As a world leader in the study of Africa, Asia and the Middle East, we are putting some of our collections of archives, manuscripts, rare books, photographs, audio and film material on-line, to contribute to world-wide research. All material on this site is freely available for non-commercial use under Creative Commons licence CC BY-NC-ND. For any use other than personal research, including commercial uses or publication in print or online, please contact us: firstname.lastname@example.org
The first collection to be made available was the photographic archive of Christoph von Fürer-Haimendorf (1909-1995). This collection is widely recognised as the world's most comprehensive visual documentation of tribal cultures in South Asia and the Himalayas. We are currently reviewing what further material to add to these webpages.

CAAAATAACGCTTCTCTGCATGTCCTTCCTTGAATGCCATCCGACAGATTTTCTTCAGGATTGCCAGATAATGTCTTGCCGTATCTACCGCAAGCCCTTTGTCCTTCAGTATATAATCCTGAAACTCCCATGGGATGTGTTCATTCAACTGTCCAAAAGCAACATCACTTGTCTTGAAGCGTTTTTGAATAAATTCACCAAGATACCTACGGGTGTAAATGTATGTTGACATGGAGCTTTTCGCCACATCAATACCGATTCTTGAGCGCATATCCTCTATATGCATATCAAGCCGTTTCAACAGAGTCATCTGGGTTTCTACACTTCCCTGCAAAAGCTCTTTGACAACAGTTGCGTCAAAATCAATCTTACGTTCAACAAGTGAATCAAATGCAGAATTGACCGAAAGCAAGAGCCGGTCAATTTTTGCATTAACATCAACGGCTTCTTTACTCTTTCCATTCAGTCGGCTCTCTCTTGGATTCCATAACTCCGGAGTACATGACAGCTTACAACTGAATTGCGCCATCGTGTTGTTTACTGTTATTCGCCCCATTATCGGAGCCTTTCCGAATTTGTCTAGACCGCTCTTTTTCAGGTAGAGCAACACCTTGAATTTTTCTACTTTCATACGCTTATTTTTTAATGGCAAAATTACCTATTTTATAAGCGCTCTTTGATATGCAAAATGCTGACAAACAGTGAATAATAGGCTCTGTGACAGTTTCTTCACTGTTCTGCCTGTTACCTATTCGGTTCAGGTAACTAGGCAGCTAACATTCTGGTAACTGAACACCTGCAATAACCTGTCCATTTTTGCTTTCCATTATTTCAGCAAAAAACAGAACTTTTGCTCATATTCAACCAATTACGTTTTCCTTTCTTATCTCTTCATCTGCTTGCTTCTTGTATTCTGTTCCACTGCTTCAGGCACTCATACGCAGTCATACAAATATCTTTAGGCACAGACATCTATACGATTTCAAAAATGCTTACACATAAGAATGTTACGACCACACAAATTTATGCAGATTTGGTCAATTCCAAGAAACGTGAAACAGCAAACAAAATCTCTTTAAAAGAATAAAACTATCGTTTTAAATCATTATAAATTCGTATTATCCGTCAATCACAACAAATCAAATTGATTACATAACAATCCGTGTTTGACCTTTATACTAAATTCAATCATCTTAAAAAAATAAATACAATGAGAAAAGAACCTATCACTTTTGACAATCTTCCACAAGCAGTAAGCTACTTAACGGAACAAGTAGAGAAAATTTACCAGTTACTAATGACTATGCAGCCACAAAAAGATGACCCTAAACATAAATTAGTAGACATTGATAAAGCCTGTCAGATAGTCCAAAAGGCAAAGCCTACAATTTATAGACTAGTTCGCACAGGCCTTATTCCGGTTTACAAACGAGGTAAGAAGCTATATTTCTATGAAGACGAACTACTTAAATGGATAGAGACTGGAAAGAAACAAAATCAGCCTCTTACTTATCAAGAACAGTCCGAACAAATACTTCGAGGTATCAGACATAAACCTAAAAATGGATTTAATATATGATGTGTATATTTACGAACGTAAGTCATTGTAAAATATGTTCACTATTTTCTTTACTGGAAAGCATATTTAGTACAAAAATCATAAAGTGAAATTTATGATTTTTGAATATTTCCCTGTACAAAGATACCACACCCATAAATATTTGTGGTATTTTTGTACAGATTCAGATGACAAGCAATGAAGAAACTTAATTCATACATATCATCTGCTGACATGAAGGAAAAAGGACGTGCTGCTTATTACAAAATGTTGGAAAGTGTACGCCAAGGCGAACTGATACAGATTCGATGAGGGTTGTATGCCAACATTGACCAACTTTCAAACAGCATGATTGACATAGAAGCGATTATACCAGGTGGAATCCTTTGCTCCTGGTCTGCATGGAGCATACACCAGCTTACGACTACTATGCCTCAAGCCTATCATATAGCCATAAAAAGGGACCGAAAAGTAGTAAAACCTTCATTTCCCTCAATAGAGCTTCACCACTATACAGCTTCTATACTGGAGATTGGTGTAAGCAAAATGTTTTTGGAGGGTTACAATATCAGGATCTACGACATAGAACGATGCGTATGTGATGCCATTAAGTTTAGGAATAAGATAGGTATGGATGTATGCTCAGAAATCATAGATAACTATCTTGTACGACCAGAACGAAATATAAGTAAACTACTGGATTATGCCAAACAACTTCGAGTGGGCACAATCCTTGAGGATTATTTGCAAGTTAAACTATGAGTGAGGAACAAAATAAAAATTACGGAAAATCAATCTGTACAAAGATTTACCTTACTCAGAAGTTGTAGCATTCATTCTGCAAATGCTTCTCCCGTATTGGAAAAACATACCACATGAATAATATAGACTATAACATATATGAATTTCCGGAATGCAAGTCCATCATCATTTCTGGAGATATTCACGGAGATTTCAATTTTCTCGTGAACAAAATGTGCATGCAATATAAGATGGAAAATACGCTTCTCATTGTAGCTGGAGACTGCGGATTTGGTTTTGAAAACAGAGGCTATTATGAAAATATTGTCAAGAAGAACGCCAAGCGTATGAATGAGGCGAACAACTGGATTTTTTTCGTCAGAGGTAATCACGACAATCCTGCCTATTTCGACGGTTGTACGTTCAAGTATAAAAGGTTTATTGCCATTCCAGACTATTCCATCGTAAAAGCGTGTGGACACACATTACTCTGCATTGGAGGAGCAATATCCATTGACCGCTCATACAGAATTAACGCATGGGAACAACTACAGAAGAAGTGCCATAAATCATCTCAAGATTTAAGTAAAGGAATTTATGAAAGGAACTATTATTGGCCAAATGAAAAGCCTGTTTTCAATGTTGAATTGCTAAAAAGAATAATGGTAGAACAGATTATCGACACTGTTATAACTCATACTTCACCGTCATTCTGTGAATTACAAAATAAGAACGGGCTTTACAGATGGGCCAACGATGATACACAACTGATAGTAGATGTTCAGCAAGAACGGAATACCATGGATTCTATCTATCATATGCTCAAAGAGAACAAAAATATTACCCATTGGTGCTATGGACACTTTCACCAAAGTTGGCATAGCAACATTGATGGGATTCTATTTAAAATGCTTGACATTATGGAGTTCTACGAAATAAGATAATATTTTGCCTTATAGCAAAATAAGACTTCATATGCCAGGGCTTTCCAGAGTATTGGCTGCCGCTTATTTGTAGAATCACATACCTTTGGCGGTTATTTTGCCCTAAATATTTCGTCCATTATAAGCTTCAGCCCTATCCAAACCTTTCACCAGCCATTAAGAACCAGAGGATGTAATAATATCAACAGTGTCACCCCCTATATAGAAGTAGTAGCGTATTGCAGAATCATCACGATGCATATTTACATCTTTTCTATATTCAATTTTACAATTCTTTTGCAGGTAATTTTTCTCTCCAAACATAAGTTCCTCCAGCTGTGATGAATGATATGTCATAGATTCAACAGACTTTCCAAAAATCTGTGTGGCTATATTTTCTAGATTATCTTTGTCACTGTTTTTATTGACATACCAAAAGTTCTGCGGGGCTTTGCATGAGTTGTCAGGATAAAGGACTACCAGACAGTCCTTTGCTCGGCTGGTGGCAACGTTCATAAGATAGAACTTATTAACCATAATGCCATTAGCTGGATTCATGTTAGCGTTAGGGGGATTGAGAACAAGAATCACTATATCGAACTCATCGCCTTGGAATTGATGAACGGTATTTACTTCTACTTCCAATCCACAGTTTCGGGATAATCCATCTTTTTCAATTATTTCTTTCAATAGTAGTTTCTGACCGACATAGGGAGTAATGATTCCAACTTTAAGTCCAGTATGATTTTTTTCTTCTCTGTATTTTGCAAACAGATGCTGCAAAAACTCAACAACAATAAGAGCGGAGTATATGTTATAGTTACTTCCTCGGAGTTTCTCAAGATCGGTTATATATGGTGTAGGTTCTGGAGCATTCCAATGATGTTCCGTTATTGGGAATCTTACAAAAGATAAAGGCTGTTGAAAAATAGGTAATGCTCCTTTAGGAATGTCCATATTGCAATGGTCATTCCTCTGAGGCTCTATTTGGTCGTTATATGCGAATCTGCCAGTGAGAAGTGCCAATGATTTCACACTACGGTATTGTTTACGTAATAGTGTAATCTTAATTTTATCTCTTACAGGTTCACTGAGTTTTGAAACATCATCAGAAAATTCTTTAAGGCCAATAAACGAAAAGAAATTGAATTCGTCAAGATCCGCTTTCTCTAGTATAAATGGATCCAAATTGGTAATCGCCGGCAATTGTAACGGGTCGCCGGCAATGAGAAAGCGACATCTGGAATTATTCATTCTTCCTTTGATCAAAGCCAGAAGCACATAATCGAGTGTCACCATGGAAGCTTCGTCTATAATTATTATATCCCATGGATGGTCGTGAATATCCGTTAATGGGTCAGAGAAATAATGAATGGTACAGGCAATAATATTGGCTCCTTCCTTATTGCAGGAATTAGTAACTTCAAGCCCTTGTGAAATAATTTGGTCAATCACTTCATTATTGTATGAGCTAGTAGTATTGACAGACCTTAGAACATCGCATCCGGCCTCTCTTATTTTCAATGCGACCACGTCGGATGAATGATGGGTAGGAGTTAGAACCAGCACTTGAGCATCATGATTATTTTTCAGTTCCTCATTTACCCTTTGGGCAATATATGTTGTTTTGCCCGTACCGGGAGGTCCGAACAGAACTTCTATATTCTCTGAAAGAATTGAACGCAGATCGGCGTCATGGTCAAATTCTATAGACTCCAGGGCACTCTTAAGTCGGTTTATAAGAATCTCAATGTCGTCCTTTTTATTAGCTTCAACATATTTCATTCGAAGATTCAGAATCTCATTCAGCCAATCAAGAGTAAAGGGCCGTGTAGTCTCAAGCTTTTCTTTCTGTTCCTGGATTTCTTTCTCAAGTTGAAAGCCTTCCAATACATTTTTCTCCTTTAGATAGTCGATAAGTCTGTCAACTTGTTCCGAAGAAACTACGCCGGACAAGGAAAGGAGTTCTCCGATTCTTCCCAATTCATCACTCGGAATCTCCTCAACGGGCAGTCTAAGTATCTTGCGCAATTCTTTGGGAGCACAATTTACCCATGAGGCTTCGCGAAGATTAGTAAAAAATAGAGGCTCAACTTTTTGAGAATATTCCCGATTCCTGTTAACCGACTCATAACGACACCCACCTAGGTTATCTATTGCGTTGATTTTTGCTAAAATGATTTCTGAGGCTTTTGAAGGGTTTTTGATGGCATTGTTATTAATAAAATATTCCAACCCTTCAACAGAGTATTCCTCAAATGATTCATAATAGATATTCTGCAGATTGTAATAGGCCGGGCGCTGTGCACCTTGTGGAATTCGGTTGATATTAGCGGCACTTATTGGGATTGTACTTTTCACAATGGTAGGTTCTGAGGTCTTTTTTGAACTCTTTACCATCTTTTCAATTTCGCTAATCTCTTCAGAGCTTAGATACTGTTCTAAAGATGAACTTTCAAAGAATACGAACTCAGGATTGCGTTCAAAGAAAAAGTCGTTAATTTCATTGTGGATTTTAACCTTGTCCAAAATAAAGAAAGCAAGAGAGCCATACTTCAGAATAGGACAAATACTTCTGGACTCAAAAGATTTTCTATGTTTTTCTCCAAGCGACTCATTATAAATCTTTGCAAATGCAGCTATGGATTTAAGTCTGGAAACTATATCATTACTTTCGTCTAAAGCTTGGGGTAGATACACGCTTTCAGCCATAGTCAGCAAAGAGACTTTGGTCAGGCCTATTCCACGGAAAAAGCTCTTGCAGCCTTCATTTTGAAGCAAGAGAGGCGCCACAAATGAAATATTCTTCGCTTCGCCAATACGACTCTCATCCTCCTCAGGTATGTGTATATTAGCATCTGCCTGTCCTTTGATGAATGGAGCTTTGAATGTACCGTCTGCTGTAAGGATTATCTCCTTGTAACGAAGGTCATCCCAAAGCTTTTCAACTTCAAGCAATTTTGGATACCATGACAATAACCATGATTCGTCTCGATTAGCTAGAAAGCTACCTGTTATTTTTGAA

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Apatanis conduct a ropi ritual when humans or certain animals are killed in a violent manner. In the past, the hands of a human victim were usually brought back to the killer's village and burned in front of a ritual hut during chanting and dancing. While this ritual is no longer celebrated for human deaths, it is still performed for the killing of jungle cats because Apatanis believe that these animals have close genealogical links with humans. As with humans, the ritual is intended to prevent retaliation by the victim's spirit or descendants.